had a distinct reputation as a man of letters; but he was a professor of political rhetoric, and, as such, in the phraseology of the day, a sophist. He had already reached the height of his fame when Plato opened a rival school at the Academy, and pointedly attacked him in the Gorgias, the Phaedrus and the Republic. Thenceforward, there was a perpetual controversy between the rhetorician and the philosopher, and the struggle of educational systems continued until, in the next generation, the philosophers were left in possession of the field.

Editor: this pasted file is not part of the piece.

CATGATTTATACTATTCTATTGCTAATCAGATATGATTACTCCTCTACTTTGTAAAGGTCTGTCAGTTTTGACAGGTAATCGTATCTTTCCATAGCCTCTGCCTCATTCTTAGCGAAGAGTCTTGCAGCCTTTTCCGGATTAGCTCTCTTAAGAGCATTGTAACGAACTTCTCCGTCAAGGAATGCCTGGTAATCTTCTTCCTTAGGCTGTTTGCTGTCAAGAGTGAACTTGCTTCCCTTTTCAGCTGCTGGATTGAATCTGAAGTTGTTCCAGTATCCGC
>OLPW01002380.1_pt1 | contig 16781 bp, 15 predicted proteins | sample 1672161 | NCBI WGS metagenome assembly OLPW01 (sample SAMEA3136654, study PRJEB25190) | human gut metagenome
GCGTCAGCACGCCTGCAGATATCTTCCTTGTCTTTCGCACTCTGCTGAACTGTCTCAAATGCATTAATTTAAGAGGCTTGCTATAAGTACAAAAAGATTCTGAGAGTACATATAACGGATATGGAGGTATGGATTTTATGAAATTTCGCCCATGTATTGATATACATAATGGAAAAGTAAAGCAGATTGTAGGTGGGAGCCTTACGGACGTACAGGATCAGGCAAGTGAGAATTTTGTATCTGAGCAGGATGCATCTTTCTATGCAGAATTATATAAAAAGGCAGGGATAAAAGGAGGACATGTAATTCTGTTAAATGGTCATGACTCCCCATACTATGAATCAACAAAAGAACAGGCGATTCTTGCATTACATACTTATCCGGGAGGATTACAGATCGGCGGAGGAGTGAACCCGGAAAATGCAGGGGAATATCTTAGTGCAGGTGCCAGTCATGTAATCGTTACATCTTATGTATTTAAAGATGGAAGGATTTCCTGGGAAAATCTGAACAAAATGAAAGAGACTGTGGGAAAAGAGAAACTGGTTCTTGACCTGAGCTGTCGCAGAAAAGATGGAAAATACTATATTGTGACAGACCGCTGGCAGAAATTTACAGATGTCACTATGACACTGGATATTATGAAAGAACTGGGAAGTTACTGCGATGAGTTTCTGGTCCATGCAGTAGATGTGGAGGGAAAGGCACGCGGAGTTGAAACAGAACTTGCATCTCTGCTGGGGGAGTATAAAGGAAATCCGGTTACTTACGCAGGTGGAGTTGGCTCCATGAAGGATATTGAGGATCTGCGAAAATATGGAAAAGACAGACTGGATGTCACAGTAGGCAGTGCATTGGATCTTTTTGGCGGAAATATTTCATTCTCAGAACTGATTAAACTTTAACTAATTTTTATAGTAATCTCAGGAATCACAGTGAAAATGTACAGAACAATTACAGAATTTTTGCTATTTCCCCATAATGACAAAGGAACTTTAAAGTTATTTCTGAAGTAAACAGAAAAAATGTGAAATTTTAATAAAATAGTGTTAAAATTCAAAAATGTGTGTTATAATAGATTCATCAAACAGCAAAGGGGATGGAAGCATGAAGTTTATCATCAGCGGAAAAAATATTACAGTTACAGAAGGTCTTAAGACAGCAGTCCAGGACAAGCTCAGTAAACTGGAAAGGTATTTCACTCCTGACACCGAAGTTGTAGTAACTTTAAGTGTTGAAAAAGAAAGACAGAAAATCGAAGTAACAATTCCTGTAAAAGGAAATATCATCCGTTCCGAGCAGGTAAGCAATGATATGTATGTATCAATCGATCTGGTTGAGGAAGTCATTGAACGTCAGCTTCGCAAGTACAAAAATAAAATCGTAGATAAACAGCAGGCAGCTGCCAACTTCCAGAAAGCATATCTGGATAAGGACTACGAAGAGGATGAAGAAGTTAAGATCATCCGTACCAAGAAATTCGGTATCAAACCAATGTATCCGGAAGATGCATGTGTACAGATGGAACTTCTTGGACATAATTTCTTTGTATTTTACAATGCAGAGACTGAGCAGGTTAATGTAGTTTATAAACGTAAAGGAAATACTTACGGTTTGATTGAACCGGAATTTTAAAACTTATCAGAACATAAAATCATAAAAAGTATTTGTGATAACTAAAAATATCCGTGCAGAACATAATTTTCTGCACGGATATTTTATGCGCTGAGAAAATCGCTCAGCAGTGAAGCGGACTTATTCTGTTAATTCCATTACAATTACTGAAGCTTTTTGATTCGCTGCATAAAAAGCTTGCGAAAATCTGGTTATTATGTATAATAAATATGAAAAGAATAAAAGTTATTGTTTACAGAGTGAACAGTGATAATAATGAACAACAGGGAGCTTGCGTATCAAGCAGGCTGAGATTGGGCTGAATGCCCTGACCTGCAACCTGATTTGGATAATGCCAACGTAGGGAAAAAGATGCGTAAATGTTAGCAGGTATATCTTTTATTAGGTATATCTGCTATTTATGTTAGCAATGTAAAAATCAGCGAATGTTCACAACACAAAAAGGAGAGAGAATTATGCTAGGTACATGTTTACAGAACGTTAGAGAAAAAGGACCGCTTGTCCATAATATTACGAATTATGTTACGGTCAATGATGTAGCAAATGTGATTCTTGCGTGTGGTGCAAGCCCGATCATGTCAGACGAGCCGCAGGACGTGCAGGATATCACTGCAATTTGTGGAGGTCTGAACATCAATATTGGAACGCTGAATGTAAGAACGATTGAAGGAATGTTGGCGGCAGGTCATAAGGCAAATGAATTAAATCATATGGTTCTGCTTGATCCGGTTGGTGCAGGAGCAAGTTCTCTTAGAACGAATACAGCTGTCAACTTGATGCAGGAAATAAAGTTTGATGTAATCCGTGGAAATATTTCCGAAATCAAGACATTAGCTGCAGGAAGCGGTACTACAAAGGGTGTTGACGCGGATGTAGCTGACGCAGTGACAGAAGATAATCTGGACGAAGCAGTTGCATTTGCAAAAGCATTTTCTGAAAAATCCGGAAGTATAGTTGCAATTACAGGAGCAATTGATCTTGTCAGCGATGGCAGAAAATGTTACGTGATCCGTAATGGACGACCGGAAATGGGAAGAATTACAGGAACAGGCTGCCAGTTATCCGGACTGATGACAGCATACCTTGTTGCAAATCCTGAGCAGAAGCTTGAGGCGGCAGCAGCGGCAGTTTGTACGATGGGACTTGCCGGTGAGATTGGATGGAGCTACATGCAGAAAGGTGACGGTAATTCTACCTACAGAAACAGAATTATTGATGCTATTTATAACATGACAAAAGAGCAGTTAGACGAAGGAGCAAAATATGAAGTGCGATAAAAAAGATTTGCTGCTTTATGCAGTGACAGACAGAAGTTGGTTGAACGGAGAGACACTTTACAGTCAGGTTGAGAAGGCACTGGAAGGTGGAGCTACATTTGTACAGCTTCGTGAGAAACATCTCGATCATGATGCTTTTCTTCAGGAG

While the sophistry of rhetoric led to the sophistry of politics, the sophistry of culture led to the sophistry of disputation. It has been seen that the range of subjects recognized by Protagoras and Prodicus gradually extended itself, until Hippias professed himself a teacher of all branches of learning, including in his list subjects taught by artists and professional men, but handling them from a popular or non-professional point of view. The successors of the polymath claimed to possess and to communicate, not the knowledge of all branches of learning, but an aptitude for dealing with all subjects, which aptitude should make the knowledge of any subject superfluous. In other words, they cultivated skill in disputation. Now skill in disputation is plainly a valuable accomplishment; and, as the Aristotelian logic grew out of the regulated discussions of the eristics and their pupils, the disputant sophistry of the 4th century deserves more attention and more respect than it usually receives from historians of Greek thought. But when men set themselves to cultivate skill in disputation, regarding the matter discussed not as a serious issue, but as a thesis upon which to practise their powers of controversy, they learn to pursue, not truth, but victory; and, their criterion of excellence having been thus perverted, they presently prefer ingenious fallacy to solid reasoning and the applause of bystanders to the consciousness of honest effort. Indeed, the sophists generally had a special predisposition to error of this sort, not only because sophistry was from the beginning a substitute for the pursuit of truth, but also because the successful professor, travelling from city to city, or settling abroad, could take no part in public affairs, and thus was not at every step reminded of the importance of the “material” element of exposition and reasoning. Paradox, however, soon becomes stale, and fallacy wearisome. Hence, despite its original popularity, eristical sophistry could not hold its ground. The man of the world who had cultivated it in his youth regarded it in riper years as a foolish pedantry, or at best as a propaedeutic exercise; while the serious student, necessarily preferring that form of disputation which recognized truth as the end of this, as of other intellectual processes, betook himself to one or other of the philosophies of the revival.